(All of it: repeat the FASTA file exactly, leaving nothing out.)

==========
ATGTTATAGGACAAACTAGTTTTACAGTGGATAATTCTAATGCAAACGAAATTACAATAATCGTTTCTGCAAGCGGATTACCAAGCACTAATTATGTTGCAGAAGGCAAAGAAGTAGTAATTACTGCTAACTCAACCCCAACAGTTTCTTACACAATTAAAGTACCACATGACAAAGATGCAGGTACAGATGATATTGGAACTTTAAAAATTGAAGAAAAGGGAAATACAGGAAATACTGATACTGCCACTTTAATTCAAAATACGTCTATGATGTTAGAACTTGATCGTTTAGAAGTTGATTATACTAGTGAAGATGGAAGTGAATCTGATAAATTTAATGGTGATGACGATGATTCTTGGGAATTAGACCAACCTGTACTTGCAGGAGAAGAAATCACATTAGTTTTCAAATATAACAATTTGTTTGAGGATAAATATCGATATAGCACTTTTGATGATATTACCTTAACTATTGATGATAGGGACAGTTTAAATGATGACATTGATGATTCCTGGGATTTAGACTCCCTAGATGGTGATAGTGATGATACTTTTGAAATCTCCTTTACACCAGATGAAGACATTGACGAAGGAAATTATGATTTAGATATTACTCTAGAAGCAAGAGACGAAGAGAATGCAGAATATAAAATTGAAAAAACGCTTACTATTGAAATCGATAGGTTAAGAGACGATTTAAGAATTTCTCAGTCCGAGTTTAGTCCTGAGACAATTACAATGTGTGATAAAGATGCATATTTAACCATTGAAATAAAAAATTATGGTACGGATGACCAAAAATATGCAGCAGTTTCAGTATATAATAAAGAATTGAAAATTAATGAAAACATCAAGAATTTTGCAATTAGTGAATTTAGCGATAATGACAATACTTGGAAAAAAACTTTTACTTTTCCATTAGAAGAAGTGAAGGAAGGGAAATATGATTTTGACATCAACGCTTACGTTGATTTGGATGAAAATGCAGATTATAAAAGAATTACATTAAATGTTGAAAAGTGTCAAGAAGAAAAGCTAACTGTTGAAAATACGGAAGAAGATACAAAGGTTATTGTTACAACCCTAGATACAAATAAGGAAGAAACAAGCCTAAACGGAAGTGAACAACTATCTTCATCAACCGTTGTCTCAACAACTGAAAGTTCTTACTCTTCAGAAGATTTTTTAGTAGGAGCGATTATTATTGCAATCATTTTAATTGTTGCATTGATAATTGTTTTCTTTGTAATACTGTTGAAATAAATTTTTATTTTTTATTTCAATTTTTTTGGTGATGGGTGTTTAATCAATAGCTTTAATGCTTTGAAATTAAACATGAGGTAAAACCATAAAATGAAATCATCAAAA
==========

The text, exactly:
ATGTTATAGGACAAACTAGTTTTACAGTGGATAATTCTAATGCAAACGAAATTACAATAATCGTTTCTGCAAGCGGATTACCAAGCACTAATTATGTTGCAGAAGGCAAAGAAGTAGTAATTACTGCTAACTCAACCCCAACAGTTTCTTACACAATTAAAGTACCACATGACAAAGATGCAGGTACAGATGATATTGGAACTTTAAAAATTGAAGAAAAGGGAAATACAGGAAATACTGATACTGCCACTTTAATTCAAAATACGTCTATGATGTTAGAACTTGATCGTTTAGAAGTTGATTATACTAGTGAAGATGGAAGTGAATCTGATAAATTTAATGGTGATGACGATGATTCTTGGGAATTAGACCAACCTGTACTTGCAGGAGAAGAAATCACATTAGTTTTCAAATATAACAATTTGTTTGAGGATAAATATCGATATAGCACTTTTGATGATATTACCTTAACTATTGATGATAGGGACAGTTTAAATGATGACATTGATGATTCCTGGGATTTAGACTCCCTAGATGGTGATAGTGATGATACTTTTGAAATCTCCTTTACACCAGATGAAGACATTGACGAAGGAAATTATGATTTAGATATTACTCTAGAAGCAAGAGACGAAGAGAATGCAGAATATAAAATTGAAAAAACGCTTACTATTGAAATCGATAGGTTAAGAGACGATTTAAGAATTTCTCAGTCCGAGTTTAGTCCTGAGACAATTACAATGTGTGATAAAGATGCATATTTAACCATTGAAATAAAAAATTATGGTACGGATGACCAAAAATATGCAGCAGTTTCAGTATATAATAAAGAATTGAAAATTAATGAAAACATCAAGAATTTTGCAATTAGTGAATTTAGCGATAATGACAATACTTGGAAAAAAACTTTTACTTTTCCATTAGAAGAAGTGAAGGAAGGGAAATATGATTTTGACATCAACGCTTACGTTGATTTGGATGAAAATGCAGATTATAAAAGAATTACATTAAATGTTGAAAAGTGTCAAGAAGAAAAGCTAACTGTTGAAAATACGGAAGAAGATACAAAGGTTATTGTTACAACCCTAGATACAAATAAGGAAGAAACAAGCCTAAACGGAAGTGAACAACTATCTTCATCAACCGTTGTCTCAACAACTGAAAGTTCTTACTCTTCAGAAGATTTTTTAGTAGGAGCGATTATTATTGCAATCATTTTAATTGTTGCATTGATAATTGTTTTCTTTGTAATACTGTTGAAATAAATTTTTATTTTTTATTTCAATTTTTTTGGTGATGGGTGTTTAATCAATAGCTTTAATGCTTTGAAATTAAACATGAGGTAAAACCATAAAATGAAATCATCAAAA